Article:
Chapter 1 of 24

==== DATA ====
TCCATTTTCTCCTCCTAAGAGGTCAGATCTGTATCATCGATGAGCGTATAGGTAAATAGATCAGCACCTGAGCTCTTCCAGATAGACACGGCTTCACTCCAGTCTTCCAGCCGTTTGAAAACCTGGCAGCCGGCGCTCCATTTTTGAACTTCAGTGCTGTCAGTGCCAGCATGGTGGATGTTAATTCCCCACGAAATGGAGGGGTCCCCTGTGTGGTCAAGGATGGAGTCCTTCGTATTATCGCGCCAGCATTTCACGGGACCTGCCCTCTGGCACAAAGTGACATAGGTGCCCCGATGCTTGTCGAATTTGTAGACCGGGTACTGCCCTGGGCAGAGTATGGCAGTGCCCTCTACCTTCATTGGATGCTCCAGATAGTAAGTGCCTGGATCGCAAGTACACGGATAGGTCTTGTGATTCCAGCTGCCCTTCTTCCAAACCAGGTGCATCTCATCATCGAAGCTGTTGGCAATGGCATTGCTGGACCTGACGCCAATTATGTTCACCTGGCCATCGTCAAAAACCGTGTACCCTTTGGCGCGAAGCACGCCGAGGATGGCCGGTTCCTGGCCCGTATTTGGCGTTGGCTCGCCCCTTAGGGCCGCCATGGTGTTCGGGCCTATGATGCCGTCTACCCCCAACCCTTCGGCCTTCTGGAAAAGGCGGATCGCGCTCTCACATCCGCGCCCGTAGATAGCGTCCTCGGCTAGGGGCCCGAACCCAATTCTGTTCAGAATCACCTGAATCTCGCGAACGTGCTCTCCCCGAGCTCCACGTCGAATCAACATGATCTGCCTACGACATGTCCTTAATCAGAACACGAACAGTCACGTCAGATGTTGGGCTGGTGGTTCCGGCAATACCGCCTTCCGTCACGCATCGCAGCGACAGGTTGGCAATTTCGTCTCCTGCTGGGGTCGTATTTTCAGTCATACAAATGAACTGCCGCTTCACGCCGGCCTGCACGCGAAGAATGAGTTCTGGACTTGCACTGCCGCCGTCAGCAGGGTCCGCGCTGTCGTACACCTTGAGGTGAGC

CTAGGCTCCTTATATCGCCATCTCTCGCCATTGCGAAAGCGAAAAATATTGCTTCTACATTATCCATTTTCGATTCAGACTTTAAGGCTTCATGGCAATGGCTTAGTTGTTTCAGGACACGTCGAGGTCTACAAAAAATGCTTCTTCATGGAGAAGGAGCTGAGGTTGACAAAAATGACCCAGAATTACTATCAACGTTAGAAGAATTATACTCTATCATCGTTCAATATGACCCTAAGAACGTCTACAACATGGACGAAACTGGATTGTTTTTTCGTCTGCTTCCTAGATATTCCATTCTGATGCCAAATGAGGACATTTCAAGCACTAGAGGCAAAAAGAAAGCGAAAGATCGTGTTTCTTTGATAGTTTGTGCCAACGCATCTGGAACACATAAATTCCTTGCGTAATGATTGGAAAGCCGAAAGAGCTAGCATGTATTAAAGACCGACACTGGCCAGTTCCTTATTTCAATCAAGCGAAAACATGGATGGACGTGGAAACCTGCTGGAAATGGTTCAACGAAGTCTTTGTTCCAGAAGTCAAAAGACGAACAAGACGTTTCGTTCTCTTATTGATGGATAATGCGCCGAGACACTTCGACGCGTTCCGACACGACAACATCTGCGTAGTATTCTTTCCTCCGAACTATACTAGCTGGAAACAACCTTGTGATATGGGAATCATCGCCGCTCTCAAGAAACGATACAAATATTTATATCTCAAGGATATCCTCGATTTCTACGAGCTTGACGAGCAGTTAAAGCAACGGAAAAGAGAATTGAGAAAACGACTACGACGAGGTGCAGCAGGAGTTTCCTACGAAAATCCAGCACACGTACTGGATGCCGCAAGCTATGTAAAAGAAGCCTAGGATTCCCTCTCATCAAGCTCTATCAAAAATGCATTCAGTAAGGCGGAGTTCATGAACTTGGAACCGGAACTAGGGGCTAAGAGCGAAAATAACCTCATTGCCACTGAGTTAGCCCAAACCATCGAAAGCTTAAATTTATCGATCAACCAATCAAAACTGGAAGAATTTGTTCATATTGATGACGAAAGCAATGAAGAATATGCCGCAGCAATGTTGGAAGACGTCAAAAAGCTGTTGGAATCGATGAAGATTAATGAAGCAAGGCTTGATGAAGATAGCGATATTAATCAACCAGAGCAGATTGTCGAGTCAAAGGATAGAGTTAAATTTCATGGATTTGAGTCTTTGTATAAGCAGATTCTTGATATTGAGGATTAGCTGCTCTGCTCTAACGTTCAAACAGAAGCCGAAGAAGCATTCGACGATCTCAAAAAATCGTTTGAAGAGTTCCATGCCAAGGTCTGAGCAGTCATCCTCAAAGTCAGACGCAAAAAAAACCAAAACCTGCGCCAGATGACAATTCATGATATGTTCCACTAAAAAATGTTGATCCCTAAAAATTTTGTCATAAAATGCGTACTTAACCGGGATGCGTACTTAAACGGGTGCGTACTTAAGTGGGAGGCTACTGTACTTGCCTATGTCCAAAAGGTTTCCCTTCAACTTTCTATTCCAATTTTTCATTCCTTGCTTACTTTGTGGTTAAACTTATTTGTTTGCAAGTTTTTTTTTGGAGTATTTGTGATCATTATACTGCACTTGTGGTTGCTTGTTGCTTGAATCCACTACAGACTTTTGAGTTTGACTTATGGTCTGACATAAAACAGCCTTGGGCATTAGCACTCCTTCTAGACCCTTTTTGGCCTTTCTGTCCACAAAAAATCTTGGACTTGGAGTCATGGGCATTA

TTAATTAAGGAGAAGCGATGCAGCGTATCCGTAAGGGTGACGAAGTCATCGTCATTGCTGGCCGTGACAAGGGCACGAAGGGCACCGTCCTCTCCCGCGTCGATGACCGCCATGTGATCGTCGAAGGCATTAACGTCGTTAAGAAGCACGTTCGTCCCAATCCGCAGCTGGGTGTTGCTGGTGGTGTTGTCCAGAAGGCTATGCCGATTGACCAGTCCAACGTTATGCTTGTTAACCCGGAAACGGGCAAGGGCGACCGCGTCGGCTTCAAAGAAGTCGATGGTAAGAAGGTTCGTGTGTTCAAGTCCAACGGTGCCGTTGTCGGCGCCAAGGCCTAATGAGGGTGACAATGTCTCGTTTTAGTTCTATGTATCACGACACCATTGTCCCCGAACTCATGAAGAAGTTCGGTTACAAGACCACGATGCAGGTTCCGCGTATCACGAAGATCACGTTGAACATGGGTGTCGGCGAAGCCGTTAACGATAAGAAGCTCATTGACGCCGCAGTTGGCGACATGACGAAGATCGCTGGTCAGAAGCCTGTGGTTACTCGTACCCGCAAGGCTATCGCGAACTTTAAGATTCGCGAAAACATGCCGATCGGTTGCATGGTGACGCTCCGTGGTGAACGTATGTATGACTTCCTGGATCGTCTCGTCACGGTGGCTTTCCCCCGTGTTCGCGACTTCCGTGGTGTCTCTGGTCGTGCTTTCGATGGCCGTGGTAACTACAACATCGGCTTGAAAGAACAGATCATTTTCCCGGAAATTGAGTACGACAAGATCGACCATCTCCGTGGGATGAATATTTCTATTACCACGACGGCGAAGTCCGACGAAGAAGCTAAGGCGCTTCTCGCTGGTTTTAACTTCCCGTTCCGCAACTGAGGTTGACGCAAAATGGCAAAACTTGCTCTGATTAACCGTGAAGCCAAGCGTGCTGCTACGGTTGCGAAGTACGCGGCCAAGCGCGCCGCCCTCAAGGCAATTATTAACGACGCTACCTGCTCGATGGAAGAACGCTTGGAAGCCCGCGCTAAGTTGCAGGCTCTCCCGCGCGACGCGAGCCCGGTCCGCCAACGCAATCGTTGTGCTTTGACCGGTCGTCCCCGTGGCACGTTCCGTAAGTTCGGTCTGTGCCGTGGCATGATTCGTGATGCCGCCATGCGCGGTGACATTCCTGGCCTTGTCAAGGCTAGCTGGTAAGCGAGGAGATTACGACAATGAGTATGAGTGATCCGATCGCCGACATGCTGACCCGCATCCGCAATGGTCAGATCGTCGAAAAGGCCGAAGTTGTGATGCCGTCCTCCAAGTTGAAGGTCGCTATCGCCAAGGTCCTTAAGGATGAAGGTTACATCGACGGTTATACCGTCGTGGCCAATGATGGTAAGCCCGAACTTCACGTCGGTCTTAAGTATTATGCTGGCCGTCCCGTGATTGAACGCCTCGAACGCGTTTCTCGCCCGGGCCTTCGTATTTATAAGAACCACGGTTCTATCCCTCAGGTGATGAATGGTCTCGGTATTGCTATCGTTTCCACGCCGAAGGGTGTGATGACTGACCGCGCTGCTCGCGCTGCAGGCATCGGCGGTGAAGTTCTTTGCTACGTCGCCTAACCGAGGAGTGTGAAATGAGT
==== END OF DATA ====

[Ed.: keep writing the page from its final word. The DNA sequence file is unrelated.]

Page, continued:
Well, I want to tell you how modern architecture came to England in the very late 20s and the early 30s of this century. To understand this, I have to tell you something about the state of architecture at the time, which was a mixture of various revivals, but chiefly classical in background, and, what we call in England, Georgian. This architecture, you could nearly say, was becoming effete, that is to say, it had lost its purpose. And the models upon which it was based were no longer applicable with the materials that were available, so that it used to be said that you had a bank which was Queen Anna in front and Mary Anne at the back; which is only to say that there was a state of confusion. And so a young architect like myself, who was educated in the late 20s and came out into practice somewhere about 1925 or 6 in London, was in a great state of indecision about what to do. The natural thing would be to go on doing what he was told to do in school and produce classical buildings; which I did, to start with. But I was very troubled by this, being a moral kind of creature. I wasn't satisfied that I could just go on copying. I looked round to see where I could find help, and I found it in unexpected quarters. There was a thing called the Design & Industries Association which was composed of designers, architects, business men and other people, some of them quite important, who were interested in the future of the arts, of culture you might say, in a new age.